In the wake of Dayton Bosnia became increasingly associated with discernible patterns of state capture as criminal groups managed to suborn political, judicial and economic structures, hampering much-needed reforms (the reforms which were being implemented across much of Central and Eastern Europe), and depriving citizens of an impartial rule of law. Organized crime groups succeeded in instrumentalizing municipal and national political actors with the result that organized crime seeped into every discernible crevice of public life, bearing significant influence over political stability, rule of law, and socio-economic development.
Bosnia thus conforms to what Jeffrey Winters terms a ‘criminal democracy’ in that it is both democratic and deeply corrupt and oligarchs use their wealth both to compete unfairly for office and to defeat the rule of law where their interests are threatened. Its agents sponsor political supplicants who walk and talk like politicians of a normal European state, but in practice loyally serve their network allies.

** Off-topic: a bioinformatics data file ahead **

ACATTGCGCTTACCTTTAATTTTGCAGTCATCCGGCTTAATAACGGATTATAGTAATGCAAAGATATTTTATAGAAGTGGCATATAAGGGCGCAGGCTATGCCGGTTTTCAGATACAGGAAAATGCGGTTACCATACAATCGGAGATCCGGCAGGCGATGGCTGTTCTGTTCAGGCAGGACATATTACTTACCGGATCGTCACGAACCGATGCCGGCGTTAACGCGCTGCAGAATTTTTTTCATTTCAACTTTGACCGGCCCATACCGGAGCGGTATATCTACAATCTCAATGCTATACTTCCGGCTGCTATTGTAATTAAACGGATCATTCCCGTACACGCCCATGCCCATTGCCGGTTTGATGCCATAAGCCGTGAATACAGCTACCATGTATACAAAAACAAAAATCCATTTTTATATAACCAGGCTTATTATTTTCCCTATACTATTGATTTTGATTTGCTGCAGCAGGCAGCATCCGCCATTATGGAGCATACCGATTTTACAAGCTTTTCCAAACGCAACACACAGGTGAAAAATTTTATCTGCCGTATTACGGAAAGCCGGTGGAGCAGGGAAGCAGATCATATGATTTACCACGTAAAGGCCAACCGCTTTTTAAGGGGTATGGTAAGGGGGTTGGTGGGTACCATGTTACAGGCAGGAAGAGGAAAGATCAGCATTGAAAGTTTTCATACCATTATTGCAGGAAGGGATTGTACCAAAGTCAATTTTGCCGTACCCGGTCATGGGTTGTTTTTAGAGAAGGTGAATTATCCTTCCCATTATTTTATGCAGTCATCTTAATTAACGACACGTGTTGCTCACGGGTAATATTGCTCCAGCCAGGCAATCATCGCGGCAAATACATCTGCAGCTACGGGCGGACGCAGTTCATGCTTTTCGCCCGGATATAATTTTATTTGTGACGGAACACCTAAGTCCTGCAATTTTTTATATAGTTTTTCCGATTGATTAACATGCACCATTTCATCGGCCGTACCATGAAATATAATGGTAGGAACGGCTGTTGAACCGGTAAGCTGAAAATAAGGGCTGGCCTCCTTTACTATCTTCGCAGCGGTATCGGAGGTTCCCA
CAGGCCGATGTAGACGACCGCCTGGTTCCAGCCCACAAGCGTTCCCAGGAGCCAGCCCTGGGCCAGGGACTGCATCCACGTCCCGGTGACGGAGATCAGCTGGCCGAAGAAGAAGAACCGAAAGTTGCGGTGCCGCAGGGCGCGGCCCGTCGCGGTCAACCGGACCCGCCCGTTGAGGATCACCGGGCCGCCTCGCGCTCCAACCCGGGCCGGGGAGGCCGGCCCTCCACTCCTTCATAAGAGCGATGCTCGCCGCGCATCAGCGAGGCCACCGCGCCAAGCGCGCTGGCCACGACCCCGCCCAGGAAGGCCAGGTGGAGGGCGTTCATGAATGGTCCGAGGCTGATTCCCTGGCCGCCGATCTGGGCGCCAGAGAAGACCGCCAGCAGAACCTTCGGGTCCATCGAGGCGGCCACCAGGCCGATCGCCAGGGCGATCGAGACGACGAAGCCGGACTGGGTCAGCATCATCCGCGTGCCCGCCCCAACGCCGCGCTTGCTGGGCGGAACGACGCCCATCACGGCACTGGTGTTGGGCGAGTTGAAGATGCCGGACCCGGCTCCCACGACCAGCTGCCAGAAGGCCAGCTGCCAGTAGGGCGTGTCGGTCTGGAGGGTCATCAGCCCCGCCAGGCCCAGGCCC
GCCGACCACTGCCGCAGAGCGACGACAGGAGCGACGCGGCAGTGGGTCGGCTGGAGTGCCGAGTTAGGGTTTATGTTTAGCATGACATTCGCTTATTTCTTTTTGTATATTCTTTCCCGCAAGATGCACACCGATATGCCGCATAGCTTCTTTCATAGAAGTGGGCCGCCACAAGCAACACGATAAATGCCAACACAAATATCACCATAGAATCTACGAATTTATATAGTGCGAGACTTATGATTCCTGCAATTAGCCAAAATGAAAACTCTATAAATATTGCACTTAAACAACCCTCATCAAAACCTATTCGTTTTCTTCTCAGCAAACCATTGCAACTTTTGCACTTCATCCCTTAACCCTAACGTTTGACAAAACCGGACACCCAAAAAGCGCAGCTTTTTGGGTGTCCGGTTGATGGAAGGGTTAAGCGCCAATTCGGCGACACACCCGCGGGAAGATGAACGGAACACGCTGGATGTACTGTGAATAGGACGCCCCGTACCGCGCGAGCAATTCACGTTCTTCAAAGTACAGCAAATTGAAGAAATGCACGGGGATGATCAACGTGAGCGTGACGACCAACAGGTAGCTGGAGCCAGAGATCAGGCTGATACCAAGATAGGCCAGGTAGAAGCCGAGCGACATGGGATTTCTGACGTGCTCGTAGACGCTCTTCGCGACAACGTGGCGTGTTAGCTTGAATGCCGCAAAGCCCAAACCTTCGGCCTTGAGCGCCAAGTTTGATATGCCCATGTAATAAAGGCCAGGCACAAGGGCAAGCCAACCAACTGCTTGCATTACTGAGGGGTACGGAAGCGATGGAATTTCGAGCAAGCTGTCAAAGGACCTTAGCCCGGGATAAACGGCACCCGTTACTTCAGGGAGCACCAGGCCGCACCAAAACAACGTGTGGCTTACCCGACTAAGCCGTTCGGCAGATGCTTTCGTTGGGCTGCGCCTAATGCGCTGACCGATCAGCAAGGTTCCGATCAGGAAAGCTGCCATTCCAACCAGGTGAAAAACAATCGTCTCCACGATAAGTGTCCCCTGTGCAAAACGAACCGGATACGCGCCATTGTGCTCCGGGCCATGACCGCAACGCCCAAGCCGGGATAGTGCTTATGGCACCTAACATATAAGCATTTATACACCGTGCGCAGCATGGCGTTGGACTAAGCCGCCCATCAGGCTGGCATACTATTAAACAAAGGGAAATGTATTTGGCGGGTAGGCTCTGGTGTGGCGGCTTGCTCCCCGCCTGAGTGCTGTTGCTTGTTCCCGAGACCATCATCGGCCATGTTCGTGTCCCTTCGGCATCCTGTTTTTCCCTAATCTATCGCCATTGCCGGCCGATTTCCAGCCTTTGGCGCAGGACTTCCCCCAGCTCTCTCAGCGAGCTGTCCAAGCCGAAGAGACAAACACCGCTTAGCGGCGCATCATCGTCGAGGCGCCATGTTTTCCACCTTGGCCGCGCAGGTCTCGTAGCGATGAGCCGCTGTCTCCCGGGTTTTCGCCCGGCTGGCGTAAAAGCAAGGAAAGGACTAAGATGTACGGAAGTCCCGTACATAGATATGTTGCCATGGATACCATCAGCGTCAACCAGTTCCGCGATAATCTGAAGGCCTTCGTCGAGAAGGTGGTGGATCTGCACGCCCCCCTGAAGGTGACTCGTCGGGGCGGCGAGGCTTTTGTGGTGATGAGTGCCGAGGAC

Bosnians have suffered under this predatory and vertiginous regime for two decades as deregulation, privatization and monopoly practices have enriched the ‘elect’ and substantially eroded the social contract. National regulatory bodies are pitifully ill-equipped to match the excesses of organized crime units which increasingly operate within a global regime which facilitates financial largesse. To make matters worse the Bosnian judiciary is also deeply implicated in these activities. The state – far from representing a countervailing force to oligarchy – is comfortably accommodated within its tentacles. Little wonder then that, for a majority of Bosnian voters, these elections constituted an absurd pantomime act where ‘one bunch of criminals replaces another’.
Politicians from all three sides eschew cooperation in favour of carving up the public sphere at every level of the political matrix. The period since the last elections in October 2010 saw all three ethno-political blocs fragmenting as they quarrelled over the distribution of spoils. An existential legislative crisis was evident in the extreme stasis which pervaded parliamentary activity: virtually no legislation of any substantive kind was passed in the four year mandate of the previous parliament. The perception remains widespread that the convoluted (and now hydra-headed) Dayton model of representation has inordinately aided the creation and maintenance of a ‘hierarchy of thieves’.